Tuesday, May 1, 2012


(Miami Herald) - By Jacqueline Charles

At a Miami Beach economic conference, top Haitian government officials are inviting Haitians elsewhere to return home and invest in the country.

A two-day Haiti investment conference opens in Miami Beach on Monday (April 23rd), where the focus is on getting Haitians living in South Florida and elsewhere to invest in their quake-battered homeland. The 2012 Investment Forum will feature 30 speakers, almost all of whom are Haitians. They include Haitian entrepreneurs already creating jobs in Haiti, outgoing Prime Minister Garry Conille and the country’s new ambassador to the United States, Paul Altidor.

Organizers have also invited Laurent Lamothe, the country’s prime minister designate and current foreign minister, who has called on his ambassadors and consul generals to promote business diplomacy by promoting investment opportunities back home.

Business diplomacy, if utilized properly, could “lead to economic growth and job creation,” said Altidor, who served as vice president for programs and investment for the Clinton Bush Haiti Fund before being tapped for his new diplomatic role.

But equally as important as the economic growth and job creation is the conversation Haitians in the diaspora need to have among themselves about how to better engage in their homeland’s future, said Johnny Celestin, executive director of the Haitian Diaspora Federation. The federation has partnered with the Sustainatopia conference at the Miami Beach Convention Center. Founded by Fort Lauderdale consultant John Rosser, Sustainatopia celebrates global and social change while focusing on Haiti’s sustainability.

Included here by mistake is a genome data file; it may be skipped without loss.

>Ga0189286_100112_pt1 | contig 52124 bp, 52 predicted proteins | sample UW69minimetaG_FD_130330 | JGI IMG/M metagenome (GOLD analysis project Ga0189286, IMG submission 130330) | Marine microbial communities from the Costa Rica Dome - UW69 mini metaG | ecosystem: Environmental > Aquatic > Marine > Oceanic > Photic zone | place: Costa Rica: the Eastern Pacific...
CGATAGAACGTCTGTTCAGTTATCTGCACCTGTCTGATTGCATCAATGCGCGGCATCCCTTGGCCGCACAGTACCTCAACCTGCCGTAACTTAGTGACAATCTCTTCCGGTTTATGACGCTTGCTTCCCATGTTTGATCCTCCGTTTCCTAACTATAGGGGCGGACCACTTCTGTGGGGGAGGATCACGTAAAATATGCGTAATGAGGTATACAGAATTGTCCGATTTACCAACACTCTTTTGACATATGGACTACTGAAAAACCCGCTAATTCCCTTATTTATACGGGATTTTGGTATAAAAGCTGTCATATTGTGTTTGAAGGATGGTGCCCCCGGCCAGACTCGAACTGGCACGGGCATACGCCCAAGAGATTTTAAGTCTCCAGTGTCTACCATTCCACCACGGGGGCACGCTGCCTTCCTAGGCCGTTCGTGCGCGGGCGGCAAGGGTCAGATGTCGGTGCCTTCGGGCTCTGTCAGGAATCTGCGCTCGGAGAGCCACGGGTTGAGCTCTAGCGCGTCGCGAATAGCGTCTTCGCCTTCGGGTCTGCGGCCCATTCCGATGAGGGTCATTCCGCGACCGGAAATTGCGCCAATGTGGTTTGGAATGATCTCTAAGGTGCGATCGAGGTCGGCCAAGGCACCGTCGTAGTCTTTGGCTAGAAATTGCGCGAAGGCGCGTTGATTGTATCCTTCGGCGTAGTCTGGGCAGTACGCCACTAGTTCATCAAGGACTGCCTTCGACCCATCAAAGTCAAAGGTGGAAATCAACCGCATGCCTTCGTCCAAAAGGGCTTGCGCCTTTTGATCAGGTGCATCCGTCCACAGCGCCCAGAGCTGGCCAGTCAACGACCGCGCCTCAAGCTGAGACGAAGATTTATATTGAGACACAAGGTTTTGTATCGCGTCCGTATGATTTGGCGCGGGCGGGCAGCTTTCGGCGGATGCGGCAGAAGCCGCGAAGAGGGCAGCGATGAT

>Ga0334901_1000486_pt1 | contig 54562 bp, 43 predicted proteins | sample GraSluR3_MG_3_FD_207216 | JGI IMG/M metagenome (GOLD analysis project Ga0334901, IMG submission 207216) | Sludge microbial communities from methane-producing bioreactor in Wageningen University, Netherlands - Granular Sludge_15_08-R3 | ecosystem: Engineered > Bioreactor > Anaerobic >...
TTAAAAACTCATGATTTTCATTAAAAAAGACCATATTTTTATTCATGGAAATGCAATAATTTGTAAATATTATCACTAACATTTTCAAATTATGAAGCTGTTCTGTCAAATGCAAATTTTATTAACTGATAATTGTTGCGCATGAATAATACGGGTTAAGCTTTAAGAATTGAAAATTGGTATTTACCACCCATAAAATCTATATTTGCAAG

Born out of the devastating January 2010 earthquake, the Haitian Diaspora Federation is composed of more than 20 nonprofit, mostly professional Haitian organizations. It seeks to organize Haitians in the diaspora while focusing on newer strategies to help Haitians living abroad better leverage themselves to bring social change to Haiti.

“What are Haitians in the diaspora investing in? They are sending money back home to support schools and clinics, to provide food and housing,” Celestin said. “We are not going to ask them to do more than they are doing. What we are saying, is to think about how you can do it differently to get better outcomes.”

For now, the focus will be in the areas of technology, agriculture, energy and infrastructure, including hospitality.

“There are so many opportunities that exist,” Celestin said.

But organizers and the Haitian government have their work cut out for them. After years of seeing opportunities come and go in a troubled Haiti, Haitians living abroad have become increasingly frustrated.

They complain about being their country’s “new cash cow,” as President Michel Martelly’s administration taxes their remittances and telephone calls for education but refuses to publish a constitutional amendment giving them greater rights including the power to own land hassle-free.

“The diaspora isn’t going to disengage with Haiti,” Celestin said. “We know that we are being milked. The question is: ‘What are we going to get out of it?’ We can’t just sit on the sidelines and not take chances.”

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